The age pension age has already risen for women and will also rise for both men and women to 67 between 2017 and 2023. Also because we income test the age pension, rising superannuation will automatically reduce age pension spending.

  6. Fran Barlow
    November 9th, 2011 at 14:25 | #6

    While what you describe here PrQ seems to be crass opportunism there can be sound grounds for time-specific application. Progressively raising the age at which someone becomes elegible for the aged pension (and likewise the means and asset test provision) seems like something that one would want to do in conjunction with changes in superannuation or other retirement provision, which in turn implies a fairly long lead time or a fairly slow and incremental approach. People are entitled to have a reasonable amount of certainty so that they can plan for retirement without that certainty becoming an obstacle to more equitable provision.

  7. TerjeP
    November 9th, 2011 at 20:53 | #7

    @Peter Whiteford

    A good fist step but we should be raising it beyond 67.

  8. critical tinkerer
    November 10th, 2011 at 00:28 | #8

    Newer studies show that since Reagan changed the SS and retirement age, there was no change in lifespan of lower class. Only well-off have the extended lifespan. Rising retirement age indiscriminately will benefit already well off on expense of not well off.
    I am for extending retirement age of office workers only, especially in public sector, but considering lowering retirement age of physically demanding employment, depending on percentage of such employment throughout work life.

  9. Ikonoclast
    November 10th, 2011 at 11:46 | #9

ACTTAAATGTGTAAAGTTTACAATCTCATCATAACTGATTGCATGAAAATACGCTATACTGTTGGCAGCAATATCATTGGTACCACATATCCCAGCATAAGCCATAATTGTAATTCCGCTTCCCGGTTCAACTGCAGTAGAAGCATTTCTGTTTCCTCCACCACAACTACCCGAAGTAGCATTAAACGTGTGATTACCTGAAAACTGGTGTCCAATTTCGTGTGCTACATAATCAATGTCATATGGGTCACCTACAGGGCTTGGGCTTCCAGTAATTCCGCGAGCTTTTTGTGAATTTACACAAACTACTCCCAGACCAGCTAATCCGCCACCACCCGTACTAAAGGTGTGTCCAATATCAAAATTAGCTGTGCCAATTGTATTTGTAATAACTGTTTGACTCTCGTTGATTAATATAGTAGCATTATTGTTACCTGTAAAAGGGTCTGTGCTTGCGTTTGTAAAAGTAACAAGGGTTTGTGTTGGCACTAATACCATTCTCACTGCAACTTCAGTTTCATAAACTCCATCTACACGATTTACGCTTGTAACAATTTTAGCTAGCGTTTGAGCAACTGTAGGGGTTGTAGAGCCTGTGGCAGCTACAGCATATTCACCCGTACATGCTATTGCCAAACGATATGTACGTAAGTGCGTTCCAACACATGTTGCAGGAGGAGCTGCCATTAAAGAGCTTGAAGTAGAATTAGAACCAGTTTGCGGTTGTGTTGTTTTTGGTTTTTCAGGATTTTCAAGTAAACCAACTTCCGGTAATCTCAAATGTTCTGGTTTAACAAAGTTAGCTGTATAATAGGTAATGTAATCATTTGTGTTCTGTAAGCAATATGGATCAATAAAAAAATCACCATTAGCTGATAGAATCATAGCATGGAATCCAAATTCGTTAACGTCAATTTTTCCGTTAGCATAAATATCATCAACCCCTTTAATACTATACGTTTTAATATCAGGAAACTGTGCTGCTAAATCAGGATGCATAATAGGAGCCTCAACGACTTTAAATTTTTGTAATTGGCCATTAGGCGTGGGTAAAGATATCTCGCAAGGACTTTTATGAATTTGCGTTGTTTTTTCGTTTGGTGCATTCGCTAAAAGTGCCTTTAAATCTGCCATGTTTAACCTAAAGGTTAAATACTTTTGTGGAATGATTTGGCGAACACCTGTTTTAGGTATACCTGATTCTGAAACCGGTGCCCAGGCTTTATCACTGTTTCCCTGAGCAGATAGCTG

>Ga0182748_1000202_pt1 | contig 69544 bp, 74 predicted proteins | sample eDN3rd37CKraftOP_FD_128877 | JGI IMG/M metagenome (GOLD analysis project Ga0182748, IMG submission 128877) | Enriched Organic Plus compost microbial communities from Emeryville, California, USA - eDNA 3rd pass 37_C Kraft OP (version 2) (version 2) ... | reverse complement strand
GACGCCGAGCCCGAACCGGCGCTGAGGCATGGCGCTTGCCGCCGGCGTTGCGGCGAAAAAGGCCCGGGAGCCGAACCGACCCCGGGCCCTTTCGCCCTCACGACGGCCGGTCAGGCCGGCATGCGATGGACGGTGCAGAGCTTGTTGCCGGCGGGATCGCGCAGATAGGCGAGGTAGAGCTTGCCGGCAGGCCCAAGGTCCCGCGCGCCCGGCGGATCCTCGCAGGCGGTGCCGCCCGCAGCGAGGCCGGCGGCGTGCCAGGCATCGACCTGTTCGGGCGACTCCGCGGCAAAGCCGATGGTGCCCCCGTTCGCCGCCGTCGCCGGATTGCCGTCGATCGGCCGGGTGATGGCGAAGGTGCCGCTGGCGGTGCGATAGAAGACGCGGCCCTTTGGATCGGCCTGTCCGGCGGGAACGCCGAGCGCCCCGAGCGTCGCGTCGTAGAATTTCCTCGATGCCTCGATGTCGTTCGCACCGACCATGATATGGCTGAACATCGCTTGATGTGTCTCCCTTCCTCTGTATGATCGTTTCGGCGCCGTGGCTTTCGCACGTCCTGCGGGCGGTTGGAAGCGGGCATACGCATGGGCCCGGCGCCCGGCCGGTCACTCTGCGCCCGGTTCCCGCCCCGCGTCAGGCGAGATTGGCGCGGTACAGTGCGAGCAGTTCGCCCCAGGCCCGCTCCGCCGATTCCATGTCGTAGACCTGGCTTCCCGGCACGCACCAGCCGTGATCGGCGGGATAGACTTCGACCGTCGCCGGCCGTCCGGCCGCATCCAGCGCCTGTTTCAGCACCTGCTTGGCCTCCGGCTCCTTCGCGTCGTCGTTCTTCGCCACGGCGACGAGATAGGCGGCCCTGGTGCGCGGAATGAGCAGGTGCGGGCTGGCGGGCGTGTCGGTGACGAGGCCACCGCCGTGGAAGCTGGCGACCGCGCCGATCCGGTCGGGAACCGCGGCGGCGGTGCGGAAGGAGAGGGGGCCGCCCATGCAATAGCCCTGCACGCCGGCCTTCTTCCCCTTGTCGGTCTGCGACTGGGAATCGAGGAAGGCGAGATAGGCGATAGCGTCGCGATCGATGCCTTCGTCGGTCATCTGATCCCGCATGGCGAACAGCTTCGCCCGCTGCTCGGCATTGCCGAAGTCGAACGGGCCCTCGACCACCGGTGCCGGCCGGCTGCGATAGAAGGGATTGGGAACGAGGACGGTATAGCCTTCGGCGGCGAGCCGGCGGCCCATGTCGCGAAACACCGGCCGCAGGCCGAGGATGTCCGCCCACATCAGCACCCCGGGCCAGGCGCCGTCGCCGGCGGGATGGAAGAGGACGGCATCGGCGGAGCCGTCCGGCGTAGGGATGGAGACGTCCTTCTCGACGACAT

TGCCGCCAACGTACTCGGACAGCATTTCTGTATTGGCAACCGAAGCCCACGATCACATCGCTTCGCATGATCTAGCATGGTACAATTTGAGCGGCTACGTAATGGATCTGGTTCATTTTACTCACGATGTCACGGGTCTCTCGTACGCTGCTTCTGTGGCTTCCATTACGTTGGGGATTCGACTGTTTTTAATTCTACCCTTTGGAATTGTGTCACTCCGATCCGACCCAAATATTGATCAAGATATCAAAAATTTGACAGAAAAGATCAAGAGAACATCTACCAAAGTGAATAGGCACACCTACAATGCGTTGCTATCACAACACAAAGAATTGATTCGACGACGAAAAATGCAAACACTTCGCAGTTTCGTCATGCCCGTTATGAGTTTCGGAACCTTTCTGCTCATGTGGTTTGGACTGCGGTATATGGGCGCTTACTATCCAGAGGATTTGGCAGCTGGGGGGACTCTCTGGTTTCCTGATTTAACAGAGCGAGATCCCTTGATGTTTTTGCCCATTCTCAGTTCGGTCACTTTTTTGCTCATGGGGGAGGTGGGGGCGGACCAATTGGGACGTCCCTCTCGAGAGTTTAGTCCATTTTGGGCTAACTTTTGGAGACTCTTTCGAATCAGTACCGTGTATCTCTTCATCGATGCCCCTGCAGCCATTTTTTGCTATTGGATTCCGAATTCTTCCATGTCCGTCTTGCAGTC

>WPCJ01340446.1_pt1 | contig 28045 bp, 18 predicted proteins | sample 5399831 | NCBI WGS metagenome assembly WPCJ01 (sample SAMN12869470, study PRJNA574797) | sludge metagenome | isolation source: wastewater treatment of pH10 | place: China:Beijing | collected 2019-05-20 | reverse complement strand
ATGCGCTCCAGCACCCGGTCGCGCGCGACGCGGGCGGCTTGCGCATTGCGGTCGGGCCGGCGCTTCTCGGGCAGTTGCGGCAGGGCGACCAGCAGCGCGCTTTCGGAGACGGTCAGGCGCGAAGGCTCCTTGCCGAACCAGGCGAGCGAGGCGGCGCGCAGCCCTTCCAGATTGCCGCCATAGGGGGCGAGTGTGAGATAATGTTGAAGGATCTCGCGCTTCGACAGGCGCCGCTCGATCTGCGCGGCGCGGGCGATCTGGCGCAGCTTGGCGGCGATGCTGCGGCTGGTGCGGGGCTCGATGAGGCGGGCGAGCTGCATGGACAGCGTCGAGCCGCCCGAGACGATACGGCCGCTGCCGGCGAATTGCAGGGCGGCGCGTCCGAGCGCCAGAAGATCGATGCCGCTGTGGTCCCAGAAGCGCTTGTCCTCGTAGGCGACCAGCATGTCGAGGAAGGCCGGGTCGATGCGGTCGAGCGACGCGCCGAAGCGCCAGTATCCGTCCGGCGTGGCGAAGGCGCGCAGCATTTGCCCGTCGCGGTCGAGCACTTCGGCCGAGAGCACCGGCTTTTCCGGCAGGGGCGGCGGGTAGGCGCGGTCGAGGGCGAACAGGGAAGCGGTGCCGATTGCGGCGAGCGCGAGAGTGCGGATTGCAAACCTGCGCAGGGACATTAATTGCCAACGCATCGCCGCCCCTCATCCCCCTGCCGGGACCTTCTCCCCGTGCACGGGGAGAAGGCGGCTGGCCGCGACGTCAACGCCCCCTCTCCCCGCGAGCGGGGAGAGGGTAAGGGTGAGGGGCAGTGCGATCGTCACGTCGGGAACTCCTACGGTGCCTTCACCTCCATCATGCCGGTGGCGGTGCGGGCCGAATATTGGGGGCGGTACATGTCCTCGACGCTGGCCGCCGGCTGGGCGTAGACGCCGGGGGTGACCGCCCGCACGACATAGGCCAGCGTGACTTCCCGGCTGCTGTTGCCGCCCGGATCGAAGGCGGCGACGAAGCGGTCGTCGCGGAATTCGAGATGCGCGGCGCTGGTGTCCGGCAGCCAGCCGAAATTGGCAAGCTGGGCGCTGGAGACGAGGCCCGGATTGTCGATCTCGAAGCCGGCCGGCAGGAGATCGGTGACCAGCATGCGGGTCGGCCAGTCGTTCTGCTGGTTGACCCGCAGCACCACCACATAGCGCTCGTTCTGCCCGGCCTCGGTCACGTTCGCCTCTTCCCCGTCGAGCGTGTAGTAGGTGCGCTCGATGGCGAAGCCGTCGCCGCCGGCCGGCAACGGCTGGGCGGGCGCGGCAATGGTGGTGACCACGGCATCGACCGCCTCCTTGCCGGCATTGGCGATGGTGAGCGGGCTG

@TerjeP

    A day in the life of TerjeP’s perfect world.

    “This is the evening news. Today the government raised the retirement age to 100. In other news, taxes were reduced again and will now only fund police, courts, military, judiciary and the DHCS (Dead Homeless Clean-up Squad). Residents on Billionaires Row, Toorak Melbourne, all three of them, have been given permission to use private security conctractors with heavy calibre weapons to keep the hordes of hungry away from the electrfied perimeter fences of the estates.

    In environmental news, loggers in the Amazon cut down the last known rainforest tree in the world on the ice in Greenland continues retreat at 10 meters a day on all major glacial fronts.

    The weather today in Sydney will be green skies with CO2 levels at 1,500 ppm equivalent. Winter temperatures will hit 35 C again, Water and electricity shortages will affect most suburbs without privatised supplies.

    Prime Minister TerjeP says “Remember to enjoy your day.” When asked about the green sky pollution he said “I love the smell of freedom in the morning.”

  10. TerjeP
    November 10th, 2011 at 12:55 | #10

    Partly correct. Except for the following.

    Next to nobody would be hungry. We would likely have a nuclear energy sector and little in the way of CO2 emissions. And the Amazon would not be government owned and open for plunder. Nor would the Amazon be privatised on the current basis where you must clear it before you can own it. However taxes would be low and firms offering private police services would be allowed to operate.

    http://en.wikipedia.org/wiki/Private_police

  11. TerjeP
    November 10th, 2011 at 12:56 | #11

    p.s. I take it that you have never visited a low tax nation such as Singapore or Hong Kong?

  12. may
    November 10th, 2011 at 13:12 | #12

    @Ikonoclast

    you forgot the front page of the new rogerailes clone opinion-for-proles paper reporting the dignified and elegant auction* for the last tin of caviar.

    *
    monies raised for charitable cause of “the poor heiress latest handbag fund”

  13. Dan
    November 10th, 2011 at 13:31 | #13

    TerjeP@11 – those beacons of common sense and decency.

    I for one am happy to work (non-physical labour) until 67 or 70, especially if incentivised to do so. No biggie. Don’t know why people get so riled up about that particular issue.

  14. Ernestine Gross
    November 10th, 2011 at 13:59 | #14

    Singapore and Hong Kong: “low tax nations”.

    What is your concept of “a nation”, Terje P? Would it include self-sufficiency in food, for example? Or would it be something like Westfield corporation? Nestle?

  15. Ikonoclast
    November 10th, 2011 at 17:21 | #15